In May 2017 it hit me that I had spent the last year and a half in a full-time salaried position, plus 9 years before that working for money. Yet, I had no idea what my income had brought me. I wasn’t saving for retirement, I didn’t have a freedom fund, and I still had student loans! Where was all the money I had ever made? Was I spending based on my values?
This prompted me to start tracking every single purchase. I wanted to know exactly where my money was going. I wanted to start building wealth, but in order to start, I needed to understand my spending trends.
“You’re being so smart. Don’t move out until you have enough for a mortgage!”
“You’re so lucky to have parents’ that live so close.”
“Oh my, I’d have all debts paid off I lived with my parents!”
Well, most of the time I strongly agree with these statements. I mean, let’s be real, moving back in with your parents isn’t so bad when they live in the suburbs of a major metropolitan city, there’s public transportation only a few steps away, and they love and accept you.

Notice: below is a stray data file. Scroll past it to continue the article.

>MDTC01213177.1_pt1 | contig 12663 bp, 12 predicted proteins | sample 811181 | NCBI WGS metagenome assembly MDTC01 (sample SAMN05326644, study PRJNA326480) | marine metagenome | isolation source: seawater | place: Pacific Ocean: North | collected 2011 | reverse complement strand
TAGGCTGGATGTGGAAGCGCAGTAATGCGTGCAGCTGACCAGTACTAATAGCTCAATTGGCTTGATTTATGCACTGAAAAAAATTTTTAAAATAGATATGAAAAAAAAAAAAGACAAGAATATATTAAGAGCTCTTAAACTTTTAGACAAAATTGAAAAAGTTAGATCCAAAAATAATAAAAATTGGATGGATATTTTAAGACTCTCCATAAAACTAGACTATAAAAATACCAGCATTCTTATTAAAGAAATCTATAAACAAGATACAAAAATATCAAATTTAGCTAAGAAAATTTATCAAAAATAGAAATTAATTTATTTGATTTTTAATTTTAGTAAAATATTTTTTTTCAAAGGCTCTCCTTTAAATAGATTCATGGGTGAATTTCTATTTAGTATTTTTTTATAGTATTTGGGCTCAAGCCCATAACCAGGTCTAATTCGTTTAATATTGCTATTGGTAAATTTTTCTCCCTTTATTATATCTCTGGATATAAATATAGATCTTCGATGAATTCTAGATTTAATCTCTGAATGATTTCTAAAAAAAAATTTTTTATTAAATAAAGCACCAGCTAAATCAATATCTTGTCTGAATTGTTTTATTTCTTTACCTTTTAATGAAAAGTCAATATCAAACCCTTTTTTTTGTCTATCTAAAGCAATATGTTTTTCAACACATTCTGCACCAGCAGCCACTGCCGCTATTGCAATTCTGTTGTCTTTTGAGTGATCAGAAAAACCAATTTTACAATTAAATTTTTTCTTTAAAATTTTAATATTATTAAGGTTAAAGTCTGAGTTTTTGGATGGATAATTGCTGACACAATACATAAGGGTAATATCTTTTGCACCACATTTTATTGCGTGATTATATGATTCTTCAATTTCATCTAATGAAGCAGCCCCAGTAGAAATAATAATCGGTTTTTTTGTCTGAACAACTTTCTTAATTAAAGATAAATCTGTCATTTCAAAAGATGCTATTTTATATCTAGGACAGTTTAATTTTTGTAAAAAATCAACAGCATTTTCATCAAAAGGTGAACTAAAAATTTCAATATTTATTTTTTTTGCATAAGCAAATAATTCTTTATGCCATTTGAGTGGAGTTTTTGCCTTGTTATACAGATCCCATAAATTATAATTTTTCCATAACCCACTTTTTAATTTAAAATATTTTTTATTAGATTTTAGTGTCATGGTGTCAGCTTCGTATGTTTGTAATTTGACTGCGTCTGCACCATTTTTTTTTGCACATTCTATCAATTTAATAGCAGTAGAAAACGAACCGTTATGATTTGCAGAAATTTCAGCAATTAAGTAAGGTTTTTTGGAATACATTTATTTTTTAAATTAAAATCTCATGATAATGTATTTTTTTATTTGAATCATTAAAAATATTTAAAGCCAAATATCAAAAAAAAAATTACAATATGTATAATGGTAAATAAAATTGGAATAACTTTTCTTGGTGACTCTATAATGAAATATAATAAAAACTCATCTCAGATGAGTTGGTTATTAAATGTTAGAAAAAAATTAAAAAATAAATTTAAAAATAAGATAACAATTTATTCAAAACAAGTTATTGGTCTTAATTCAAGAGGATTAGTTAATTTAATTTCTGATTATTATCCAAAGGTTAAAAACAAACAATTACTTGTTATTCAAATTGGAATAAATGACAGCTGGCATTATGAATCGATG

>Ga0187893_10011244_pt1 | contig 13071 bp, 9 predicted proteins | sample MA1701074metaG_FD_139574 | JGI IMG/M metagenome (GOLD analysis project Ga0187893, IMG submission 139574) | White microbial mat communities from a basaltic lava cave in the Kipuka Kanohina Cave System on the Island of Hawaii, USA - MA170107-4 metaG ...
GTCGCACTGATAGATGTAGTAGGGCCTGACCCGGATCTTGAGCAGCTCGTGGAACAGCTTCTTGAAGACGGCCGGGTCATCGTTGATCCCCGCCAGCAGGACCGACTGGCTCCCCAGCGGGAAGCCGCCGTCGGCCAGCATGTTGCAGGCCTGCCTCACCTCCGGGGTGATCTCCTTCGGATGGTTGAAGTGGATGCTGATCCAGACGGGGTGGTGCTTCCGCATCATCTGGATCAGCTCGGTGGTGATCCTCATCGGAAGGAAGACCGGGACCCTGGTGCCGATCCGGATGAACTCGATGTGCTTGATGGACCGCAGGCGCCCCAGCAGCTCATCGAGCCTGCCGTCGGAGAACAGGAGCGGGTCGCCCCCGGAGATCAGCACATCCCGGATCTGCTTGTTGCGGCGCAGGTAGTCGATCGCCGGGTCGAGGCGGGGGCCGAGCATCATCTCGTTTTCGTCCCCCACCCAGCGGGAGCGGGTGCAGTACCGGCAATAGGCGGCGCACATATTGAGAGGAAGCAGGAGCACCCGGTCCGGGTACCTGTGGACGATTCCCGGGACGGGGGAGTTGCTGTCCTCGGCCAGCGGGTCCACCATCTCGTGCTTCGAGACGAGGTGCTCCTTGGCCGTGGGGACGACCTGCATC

But now that summer is officially over and traffic is back to miserable, my commute is getting the best of me. My patience is running out and I have never been more ready to GTFO. Time is money, so why am I okay justifying a two-hour commute for my savings?
This question always generates an eye-roll from Ari because I ask him and myself it all the time. With all the life goals I have — road trip across the US, pay off student loans, make a movie, move into a Brooklyn apartment with Ari, fully fund my “Freedom To Choose” account, become a CFP, buy a home in the suburbs — it’s been hard to pinpoint where I want to be next month, year or five years.
All these goals require cash but can I save for all of them at the same time? Sureeee, except it will definitely be a while before I reach them. Instead, I need to focus on those that are of most importance. Because let’s be real, my road trip across the US will be more enjoyable if I have a safety net and ZERO debt.
Last month I participated in Plastic Free July (PFJ), an annual challenge to reduce and educate people on plastic’s harmful effects on our environment. While I’m already working to reduce my waste year-round, I have never participated in PFJ or publicly held myself accountable for minimizing my plastic. It wasn’t as easy as I initially thought, I had to say no to some of my food cravings and had to think twice before leaving the house. Though I did not fully refrain from buying plastic, I definitely consumed less than I normally would.